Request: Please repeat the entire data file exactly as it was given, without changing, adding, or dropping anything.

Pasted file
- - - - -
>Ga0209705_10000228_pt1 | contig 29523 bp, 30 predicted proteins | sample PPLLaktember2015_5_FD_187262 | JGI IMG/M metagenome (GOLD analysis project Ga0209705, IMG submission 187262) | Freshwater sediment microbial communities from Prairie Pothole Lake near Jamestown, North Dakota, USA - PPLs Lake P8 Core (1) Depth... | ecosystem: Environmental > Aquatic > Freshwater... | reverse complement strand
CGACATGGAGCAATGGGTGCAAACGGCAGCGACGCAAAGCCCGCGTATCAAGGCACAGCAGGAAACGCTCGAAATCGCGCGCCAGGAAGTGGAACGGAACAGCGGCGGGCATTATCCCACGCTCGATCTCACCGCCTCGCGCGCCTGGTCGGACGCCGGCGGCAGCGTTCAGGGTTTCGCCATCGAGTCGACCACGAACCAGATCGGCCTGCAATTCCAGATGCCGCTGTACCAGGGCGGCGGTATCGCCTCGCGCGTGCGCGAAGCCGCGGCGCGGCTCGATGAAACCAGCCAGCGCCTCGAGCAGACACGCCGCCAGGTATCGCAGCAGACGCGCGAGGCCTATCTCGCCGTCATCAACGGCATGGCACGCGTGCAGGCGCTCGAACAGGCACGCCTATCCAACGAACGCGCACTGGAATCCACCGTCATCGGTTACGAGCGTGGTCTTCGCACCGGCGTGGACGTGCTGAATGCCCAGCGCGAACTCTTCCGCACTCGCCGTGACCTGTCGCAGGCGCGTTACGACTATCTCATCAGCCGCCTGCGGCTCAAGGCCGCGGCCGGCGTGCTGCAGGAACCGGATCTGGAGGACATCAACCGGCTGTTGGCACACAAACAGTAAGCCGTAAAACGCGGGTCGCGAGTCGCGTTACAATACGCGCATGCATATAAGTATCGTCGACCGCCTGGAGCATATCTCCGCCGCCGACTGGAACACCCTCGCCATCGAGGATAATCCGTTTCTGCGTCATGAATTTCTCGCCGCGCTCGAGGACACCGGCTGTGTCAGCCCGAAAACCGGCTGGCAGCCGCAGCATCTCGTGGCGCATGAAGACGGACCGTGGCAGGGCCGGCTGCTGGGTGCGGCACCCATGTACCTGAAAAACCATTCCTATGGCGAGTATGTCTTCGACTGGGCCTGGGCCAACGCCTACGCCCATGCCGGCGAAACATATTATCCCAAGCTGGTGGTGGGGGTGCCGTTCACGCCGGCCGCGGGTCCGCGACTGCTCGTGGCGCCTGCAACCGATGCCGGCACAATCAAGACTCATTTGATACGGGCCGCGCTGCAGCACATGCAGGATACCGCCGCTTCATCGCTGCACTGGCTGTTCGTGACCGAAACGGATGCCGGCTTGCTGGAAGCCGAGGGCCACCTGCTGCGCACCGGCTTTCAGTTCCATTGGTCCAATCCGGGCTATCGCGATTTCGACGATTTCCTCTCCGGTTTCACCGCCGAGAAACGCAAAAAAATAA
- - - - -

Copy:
>Ga0209705_10000228_pt1 | contig 29523 bp, 30 predicted proteins | sample PPLLaktember2015_5_FD_187262 | JGI IMG/M metagenome (GOLD analysis project Ga0209705, IMG submission 187262) | Freshwater sediment microbial communities from Prairie Pothole Lake near Jamestown, North Dakota, USA - PPLs Lake P8 Core (1) Depth... | ecosystem: Environmental > Aquatic > Freshwater... | reverse complement strand
CGACATGGAGCAATGGGTGCAAACGGCAGCGACGCAAAGCCCGCGTATCAAGGCACAGCAGGAAACGCTCGAAATCGCGCGCCAGGAAGTGGAACGGAACAGCGGCGGGCATTATCCCACGCTCGATCTCACCGCCTCGCGCGCCTGGTCGGACGCCGGCGGCAGCGTTCAGGGTTTCGCCATCGAGTCGACCACGAACCAGATCGGCCTGCAATTCCAGATGCCGCTGTACCAGGGCGGCGGTATCGCCTCGCGCGTGCGCGAAGCCGCGGCGCGGCTCGATGAAACCAGCCAGCGCCTCGAGCAGACACGCCGCCAGGTATCGCAGCAGACGCGCGAGGCCTATCTCGCCGTCATCAACGGCATGGCACGCGTGCAGGCGCTCGAACAGGCACGCCTATCCAACGAACGCGCACTGGAATCCACCGTCATCGGTTACGAGCGTGGTCTTCGCACCGGCGTGGACGTGCTGAATGCCCAGCGCGAACTCTTCCGCACTCGCCGTGACCTGTCGCAGGCGCGTTACGACTATCTCATCAGCCGCCTGCGGCTCAAGGCCGCGGCCGGCGTGCTGCAGGAACCGGATCTGGAGGACATCAACCGGCTGTTGGCACACAAACAGTAAGCCGTAAAACGCGGGTCGCGAGTCGCGTTACAATACGCGCATGCATATAAGTATCGTCGACCGCCTGGAGCATATCTCCGCCGCCGACTGGAACACCCTCGCCATCGAGGATAATCCGTTTCTGCGTCATGAATTTCTCGCCGCGCTCGAGGACACCGGCTGTGTCAGCCCGAAAACCGGCTGGCAGCCGCAGCATCTCGTGGCGCATGAAGACGGACCGTGGCAGGGCCGGCTGCTGGGTGCGGCACCCATGTACCTGAAAAACCATTCCTATGGCGAGTATGTCTTCGACTGGGCCTGGGCCAACGCCTACGCCCATGCCGGCGAAACATATTATCCCAAGCTGGTGGTGGGGGTGCCGTTCACGCCGGCCGCGGGTCCGCGACTGCTCGTGGCGCCTGCAACCGATGCCGGCACAATCAAGACTCATTTGATACGGGCCGCGCTGCAGCACATGCAGGATACCGCCGCTTCATCGCTGCACTGGCTGTTCGTGACCGAAACGGATGCCGGCTTGCTGGAAGCCGAGGGCCACCTGCTGCGCACCGGCTTTCAGTTCCATTGGTCCAATCCGGGCTATCGCGATTTCGACGATTTCCTCTCCGGTTTCACCGCCGAGAAACGCAAAAAAATAA